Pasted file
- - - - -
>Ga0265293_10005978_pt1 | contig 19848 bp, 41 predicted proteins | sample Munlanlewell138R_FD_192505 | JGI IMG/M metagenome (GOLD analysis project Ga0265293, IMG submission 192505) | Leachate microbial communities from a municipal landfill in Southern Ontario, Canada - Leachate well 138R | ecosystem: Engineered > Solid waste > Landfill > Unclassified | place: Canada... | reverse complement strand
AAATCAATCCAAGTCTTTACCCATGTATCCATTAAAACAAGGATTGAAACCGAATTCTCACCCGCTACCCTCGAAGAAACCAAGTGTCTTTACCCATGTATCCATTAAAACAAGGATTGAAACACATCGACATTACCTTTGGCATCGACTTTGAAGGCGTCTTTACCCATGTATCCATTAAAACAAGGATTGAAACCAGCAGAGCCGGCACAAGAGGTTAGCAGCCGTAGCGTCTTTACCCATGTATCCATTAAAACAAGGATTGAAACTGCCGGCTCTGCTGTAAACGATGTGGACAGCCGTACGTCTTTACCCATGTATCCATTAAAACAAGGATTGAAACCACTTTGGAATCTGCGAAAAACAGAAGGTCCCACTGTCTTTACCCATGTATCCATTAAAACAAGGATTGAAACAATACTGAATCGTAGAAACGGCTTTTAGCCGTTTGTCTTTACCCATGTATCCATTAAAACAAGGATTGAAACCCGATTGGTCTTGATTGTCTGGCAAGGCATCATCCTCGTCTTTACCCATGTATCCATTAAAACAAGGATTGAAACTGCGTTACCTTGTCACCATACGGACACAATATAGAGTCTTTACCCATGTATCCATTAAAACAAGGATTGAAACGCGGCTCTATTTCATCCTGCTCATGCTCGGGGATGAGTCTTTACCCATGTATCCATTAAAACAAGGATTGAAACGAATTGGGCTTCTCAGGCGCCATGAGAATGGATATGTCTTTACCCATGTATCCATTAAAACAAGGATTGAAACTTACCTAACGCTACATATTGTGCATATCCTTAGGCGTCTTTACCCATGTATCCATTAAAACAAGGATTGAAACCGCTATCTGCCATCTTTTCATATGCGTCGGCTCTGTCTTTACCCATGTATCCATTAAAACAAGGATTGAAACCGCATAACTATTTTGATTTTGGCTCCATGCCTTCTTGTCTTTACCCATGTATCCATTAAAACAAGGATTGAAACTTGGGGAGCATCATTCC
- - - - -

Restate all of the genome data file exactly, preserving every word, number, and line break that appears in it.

>Ga0265293_10005978_pt1 | contig 19848 bp, 41 predicted proteins | sample Munlanlewell138R_FD_192505 | JGI IMG/M metagenome (GOLD analysis project Ga0265293, IMG submission 192505) | Leachate microbial communities from a municipal landfill in Southern Ontario, Canada - Leachate well 138R | ecosystem: Engineered > Solid waste > Landfill > Unclassified | place: Canada... | reverse complement strand
AAATCAATCCAAGTCTTTACCCATGTATCCATTAAAACAAGGATTGAAACCGAATTCTCACCCGCTACCCTCGAAGAAACCAAGTGTCTTTACCCATGTATCCATTAAAACAAGGATTGAAACACATCGACATTACCTTTGGCATCGACTTTGAAGGCGTCTTTACCCATGTATCCATTAAAACAAGGATTGAAACCAGCAGAGCCGGCACAAGAGGTTAGCAGCCGTAGCGTCTTTACCCATGTATCCATTAAAACAAGGATTGAAACTGCCGGCTCTGCTGTAAACGATGTGGACAGCCGTACGTCTTTACCCATGTATCCATTAAAACAAGGATTGAAACCACTTTGGAATCTGCGAAAAACAGAAGGTCCCACTGTCTTTACCCATGTATCCATTAAAACAAGGATTGAAACAATACTGAATCGTAGAAACGGCTTTTAGCCGTTTGTCTTTACCCATGTATCCATTAAAACAAGGATTGAAACCCGATTGGTCTTGATTGTCTGGCAAGGCATCATCCTCGTCTTTACCCATGTATCCATTAAAACAAGGATTGAAACTGCGTTACCTTGTCACCATACGGACACAATATAGAGTCTTTACCCATGTATCCATTAAAACAAGGATTGAAACGCGGCTCTATTTCATCCTGCTCATGCTCGGGGATGAGTCTTTACCCATGTATCCATTAAAACAAGGATTGAAACGAATTGGGCTTCTCAGGCGCCATGAGAATGGATATGTCTTTACCCATGTATCCATTAAAACAAGGATTGAAACTTACCTAACGCTACATATTGTGCATATCCTTAGGCGTCTTTACCCATGTATCCATTAAAACAAGGATTGAAACCGCTATCTGCCATCTTTTCATATGCGTCGGCTCTGTCTTTACCCATGTATCCATTAAAACAAGGATTGAAACCGCATAACTATTTTGATTTTGGCTCCATGCCTTCTTGTCTTTACCCATGTATCCATTAAAACAAGGATTGAAACTTGGGGAGCATCATTCC